Longtime legislative geeks may remember Patterson as the Democratic state representative from Tucson who was forced to resign from his position in 2012 (his fellow lawmakers were about to expel him) after an alleged domestic violence incident that led to a legislative investigation that offered so many bizarre and creepy allegations we can’t possibly recount them all. 

Here’s a quick highlights reel we wrote in 2012 to refresh your memory (he denied many of the allegations):

  • Patterson’s reputation with staffers: “Legislative staff members with whom we spoke describe Rep. Patterson as a person who ‘does not care about anyone around him,’ is ‘a double personality type person,’ ‘in his own world,’ ‘creepy,’ ‘out of control,’ unable to control his temper, and who is making his fellow Democratic House Members ‘look like they are crazy.’”

  • House policies instituted because of Patterson: “No legislative staff members are allowed to meet with Rep. Patterson alone.”

  • Patterson’s vasectomy: “A staff member recalls Rep. Patterson discussing his vasectomy and explaining his sexual performance, notwithstanding the procedure, as being ‘just fine.’”

His press conference before the vote to kick him out is forever burned in our minds. He slunk out of the building through the tunnel between the House and Senate carrying a small box of belongings and a lamp.


His “media coverage” section on his website includes a glowing profile in Politico of his whistleblower case against the Bureau of Land Management a few years back, but strangely, it does not include any of our many clips of his time in the Arizona Legislature.

This isn’t his first flirtation with public office after being booted from the Arizona Capitol. Besides the previously mentioned Silver City incident, he once tried to run for Congress in Nevada, though he didn’t make the ballot.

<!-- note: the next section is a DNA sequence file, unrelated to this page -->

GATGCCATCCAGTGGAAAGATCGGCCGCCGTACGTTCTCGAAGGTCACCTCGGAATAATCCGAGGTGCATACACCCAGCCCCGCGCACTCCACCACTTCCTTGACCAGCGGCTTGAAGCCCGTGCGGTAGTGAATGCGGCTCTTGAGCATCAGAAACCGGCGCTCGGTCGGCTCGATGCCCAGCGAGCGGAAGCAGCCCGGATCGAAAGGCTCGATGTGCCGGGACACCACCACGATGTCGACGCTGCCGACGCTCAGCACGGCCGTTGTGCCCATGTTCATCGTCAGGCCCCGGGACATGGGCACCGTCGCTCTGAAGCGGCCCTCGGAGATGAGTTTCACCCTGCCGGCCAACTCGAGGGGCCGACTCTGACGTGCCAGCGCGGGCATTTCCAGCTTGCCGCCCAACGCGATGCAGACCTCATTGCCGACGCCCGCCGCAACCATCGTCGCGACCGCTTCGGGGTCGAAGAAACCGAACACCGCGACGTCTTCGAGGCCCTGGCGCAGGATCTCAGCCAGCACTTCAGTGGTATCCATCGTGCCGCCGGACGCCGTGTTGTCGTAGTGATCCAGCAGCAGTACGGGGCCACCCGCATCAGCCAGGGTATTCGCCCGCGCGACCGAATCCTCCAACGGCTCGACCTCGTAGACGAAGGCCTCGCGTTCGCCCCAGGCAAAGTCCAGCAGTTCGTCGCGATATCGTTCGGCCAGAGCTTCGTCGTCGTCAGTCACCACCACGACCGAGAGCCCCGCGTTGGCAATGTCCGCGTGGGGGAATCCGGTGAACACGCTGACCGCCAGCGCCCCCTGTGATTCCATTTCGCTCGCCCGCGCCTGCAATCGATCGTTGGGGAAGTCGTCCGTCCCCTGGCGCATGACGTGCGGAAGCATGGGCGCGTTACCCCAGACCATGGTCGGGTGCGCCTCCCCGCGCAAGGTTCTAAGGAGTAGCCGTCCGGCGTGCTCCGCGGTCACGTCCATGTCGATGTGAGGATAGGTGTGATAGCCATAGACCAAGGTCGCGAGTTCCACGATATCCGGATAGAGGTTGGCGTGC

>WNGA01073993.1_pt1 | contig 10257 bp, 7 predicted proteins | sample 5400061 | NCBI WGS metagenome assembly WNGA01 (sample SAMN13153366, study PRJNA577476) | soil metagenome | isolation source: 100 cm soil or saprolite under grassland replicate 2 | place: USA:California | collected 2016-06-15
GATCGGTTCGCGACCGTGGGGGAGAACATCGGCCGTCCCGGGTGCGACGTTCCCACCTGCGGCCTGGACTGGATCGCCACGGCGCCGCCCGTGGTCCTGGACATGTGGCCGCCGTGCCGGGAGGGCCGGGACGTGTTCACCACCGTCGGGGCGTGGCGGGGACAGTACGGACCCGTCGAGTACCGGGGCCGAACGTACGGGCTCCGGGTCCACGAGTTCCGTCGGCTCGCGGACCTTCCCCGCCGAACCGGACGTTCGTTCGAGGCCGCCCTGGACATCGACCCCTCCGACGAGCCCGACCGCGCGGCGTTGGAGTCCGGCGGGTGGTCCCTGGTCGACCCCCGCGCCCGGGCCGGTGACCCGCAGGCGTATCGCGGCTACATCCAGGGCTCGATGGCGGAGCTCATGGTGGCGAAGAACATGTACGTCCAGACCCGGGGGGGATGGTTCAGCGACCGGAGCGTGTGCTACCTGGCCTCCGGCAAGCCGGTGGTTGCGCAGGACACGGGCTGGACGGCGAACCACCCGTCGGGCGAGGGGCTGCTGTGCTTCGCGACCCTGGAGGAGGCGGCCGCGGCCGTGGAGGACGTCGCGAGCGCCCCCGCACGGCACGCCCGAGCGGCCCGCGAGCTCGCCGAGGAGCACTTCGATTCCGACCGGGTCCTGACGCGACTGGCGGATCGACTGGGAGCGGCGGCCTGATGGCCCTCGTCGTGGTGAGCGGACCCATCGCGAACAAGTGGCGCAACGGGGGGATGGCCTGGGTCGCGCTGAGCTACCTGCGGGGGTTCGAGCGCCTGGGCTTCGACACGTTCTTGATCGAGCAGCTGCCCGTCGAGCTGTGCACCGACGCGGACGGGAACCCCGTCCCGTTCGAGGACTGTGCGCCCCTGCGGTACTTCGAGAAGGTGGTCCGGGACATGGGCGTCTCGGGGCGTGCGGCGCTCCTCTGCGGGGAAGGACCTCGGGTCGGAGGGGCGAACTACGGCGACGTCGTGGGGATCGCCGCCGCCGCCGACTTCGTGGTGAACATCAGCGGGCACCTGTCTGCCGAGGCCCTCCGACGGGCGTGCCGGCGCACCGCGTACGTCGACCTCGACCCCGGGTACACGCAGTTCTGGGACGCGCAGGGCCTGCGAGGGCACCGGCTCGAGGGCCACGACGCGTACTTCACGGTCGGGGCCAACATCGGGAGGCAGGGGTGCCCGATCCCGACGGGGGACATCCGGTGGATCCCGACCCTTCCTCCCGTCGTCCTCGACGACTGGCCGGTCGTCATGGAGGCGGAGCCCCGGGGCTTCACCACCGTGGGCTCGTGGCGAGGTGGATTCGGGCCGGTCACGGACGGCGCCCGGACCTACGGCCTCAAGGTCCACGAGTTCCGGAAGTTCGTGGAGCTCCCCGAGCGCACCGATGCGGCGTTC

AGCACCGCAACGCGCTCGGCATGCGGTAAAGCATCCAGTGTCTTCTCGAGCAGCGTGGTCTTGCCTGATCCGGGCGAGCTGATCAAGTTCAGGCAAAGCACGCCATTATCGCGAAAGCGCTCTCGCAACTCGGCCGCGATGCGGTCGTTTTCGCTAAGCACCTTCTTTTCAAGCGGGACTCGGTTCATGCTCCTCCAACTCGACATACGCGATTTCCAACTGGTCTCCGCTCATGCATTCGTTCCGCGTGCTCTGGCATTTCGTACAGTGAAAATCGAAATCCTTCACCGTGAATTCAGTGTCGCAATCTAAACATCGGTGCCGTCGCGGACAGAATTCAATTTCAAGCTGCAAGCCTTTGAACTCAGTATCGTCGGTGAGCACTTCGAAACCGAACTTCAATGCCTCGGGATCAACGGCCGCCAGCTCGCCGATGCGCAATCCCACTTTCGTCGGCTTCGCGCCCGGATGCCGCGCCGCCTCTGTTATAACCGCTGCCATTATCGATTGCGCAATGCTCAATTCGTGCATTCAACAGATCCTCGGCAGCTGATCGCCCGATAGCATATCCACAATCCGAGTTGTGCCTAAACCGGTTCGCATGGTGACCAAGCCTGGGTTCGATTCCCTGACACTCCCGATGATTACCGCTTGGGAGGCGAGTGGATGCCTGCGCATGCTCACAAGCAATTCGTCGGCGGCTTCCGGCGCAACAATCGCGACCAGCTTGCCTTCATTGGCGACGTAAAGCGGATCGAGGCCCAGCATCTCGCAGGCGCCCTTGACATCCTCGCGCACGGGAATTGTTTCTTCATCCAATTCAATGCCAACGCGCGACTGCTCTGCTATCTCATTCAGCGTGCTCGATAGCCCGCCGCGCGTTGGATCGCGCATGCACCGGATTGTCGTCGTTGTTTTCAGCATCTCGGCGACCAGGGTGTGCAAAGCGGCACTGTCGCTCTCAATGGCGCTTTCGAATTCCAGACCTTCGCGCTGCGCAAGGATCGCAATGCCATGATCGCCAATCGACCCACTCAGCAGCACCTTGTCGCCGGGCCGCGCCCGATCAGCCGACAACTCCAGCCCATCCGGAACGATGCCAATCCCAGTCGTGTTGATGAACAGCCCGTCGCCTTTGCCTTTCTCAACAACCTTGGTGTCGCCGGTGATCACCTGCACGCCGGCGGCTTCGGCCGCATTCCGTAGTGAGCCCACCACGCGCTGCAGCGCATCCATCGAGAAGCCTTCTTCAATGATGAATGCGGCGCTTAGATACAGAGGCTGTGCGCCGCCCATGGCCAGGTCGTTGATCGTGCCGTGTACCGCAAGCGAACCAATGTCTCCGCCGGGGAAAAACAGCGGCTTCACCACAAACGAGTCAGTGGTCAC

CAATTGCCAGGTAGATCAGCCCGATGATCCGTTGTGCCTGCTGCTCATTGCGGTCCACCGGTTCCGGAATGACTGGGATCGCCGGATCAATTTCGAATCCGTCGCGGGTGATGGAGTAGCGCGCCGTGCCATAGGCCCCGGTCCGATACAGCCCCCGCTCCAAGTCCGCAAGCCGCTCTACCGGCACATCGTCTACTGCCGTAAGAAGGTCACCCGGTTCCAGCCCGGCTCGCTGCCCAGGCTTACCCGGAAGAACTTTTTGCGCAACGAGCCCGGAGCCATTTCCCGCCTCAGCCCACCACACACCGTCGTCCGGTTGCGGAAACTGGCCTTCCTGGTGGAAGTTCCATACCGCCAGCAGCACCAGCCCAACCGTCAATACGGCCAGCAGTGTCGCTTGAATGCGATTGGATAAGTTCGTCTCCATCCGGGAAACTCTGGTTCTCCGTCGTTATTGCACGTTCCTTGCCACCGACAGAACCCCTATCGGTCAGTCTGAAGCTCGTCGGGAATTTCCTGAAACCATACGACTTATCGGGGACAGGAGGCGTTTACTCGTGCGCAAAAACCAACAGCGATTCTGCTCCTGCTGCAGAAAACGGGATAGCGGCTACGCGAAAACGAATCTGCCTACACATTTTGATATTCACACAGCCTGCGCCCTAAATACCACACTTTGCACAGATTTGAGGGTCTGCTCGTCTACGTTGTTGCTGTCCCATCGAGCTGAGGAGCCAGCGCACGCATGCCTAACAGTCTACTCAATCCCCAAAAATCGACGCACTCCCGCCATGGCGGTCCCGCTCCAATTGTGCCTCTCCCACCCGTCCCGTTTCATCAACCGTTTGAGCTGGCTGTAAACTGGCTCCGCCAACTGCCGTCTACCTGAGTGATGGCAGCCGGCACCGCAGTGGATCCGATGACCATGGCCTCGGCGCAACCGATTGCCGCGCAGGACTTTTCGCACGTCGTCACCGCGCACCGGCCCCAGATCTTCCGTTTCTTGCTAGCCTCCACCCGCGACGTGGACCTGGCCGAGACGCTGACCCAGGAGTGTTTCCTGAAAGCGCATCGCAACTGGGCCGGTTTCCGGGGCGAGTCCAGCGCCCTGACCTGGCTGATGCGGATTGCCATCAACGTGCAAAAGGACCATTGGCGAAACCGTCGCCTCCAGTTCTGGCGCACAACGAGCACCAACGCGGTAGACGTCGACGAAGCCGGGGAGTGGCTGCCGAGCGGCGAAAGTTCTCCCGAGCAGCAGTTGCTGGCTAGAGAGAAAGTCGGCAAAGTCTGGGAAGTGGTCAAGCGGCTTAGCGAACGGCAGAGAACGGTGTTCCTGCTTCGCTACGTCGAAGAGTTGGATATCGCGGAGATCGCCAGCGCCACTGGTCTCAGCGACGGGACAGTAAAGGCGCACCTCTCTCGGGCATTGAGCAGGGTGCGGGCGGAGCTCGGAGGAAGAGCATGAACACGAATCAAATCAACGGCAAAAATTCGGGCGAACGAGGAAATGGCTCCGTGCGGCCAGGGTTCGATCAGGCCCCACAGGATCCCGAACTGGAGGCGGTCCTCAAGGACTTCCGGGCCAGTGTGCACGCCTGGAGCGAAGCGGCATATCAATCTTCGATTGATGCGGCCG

We wouldn’t let this man near our teeth: Once again, our best and brightest made national news: CNN detailed U.S. Rep. Paul Gosar’s longstanding ties to anti-Semitism and white nationalism. Meanwhile, Rolling Stone noted the newest conspiracy from the former fluoride-loving dentist: Fluoridated water decreases your IQ. And in the Los Angeles Times, opinion columnist Mark Z. Barabak uses Gov. Doug Ducey to lay out how mainstream Republicans deal with the extremists within their ranks: By not ever being very forceful in response, lest they anger their base. 

“Also, maybe he’s losing his mind,” Gosar’s brother, Dave, told the Rolling Stone.


They’d probably earn more at Costco now: Funds for a performance-based pay boost for Phoenix Elementary School District teachers ran out, leaving some teachers in the district out of thousands of dollars at a time when it’s already hard to retain teachers, the Republic’s Yana Kunichoff reports. The issue foreshadows more debates to come as other temporary funding stopgaps that increased money for schools run dry.

Photo ops abound: First Lady Jill Biden came to Arizona yesterday to tour an Intel campus in Chandler and talk about community college programs. She’ll continue her time in the state today, where she’s slated to tour the San Xavier Health Center in Tucson.

A bad look: Ashford University and its former parent company, Zovio, got hit with more than $22 million in penalties by a California court for misleading students in a case brought by the California Attorney General’s Office. Ashford may be familiar to Arizonans now because the University of Arizona acquired its assets (while this case was already ongoing) and rebranded it as UA Global Campus. Zovio still provides services to the campus, but UA Global Campus wasn’t party to the lawsuit, and Zovio previously agreed to cover any penalties, the Arizona Daily Star’s Kathryn Palmer reports. Still, the settlement comes as the university’s alignment with Ashford continues to confound faculty and staff, who worry the university is harming its brand and students. 

Rage against the machine, not the driver: Much like deadly car crashes, road rage incidents are on the rise in Arizona, the Republic’s Perry Vandell reports, though it can be difficult to track road rage itself because it isn’t a specific criminal charge. If someone road rages at you, you shouldn’t engage and should try to get off the road and away from them. And if you’re the one road raging at someone, please don’t. 

The bar is low: Police in Arizona shot fewer people in 2021 than in 2020, and the Phoenix Police Department shot the lowest number of people in the past 18 years, the Republic’s Chelsea Curtis reports. Maybe that’s because of all the outside investigations into the high number of police shootings in Arizona in recent years? Who’s to say.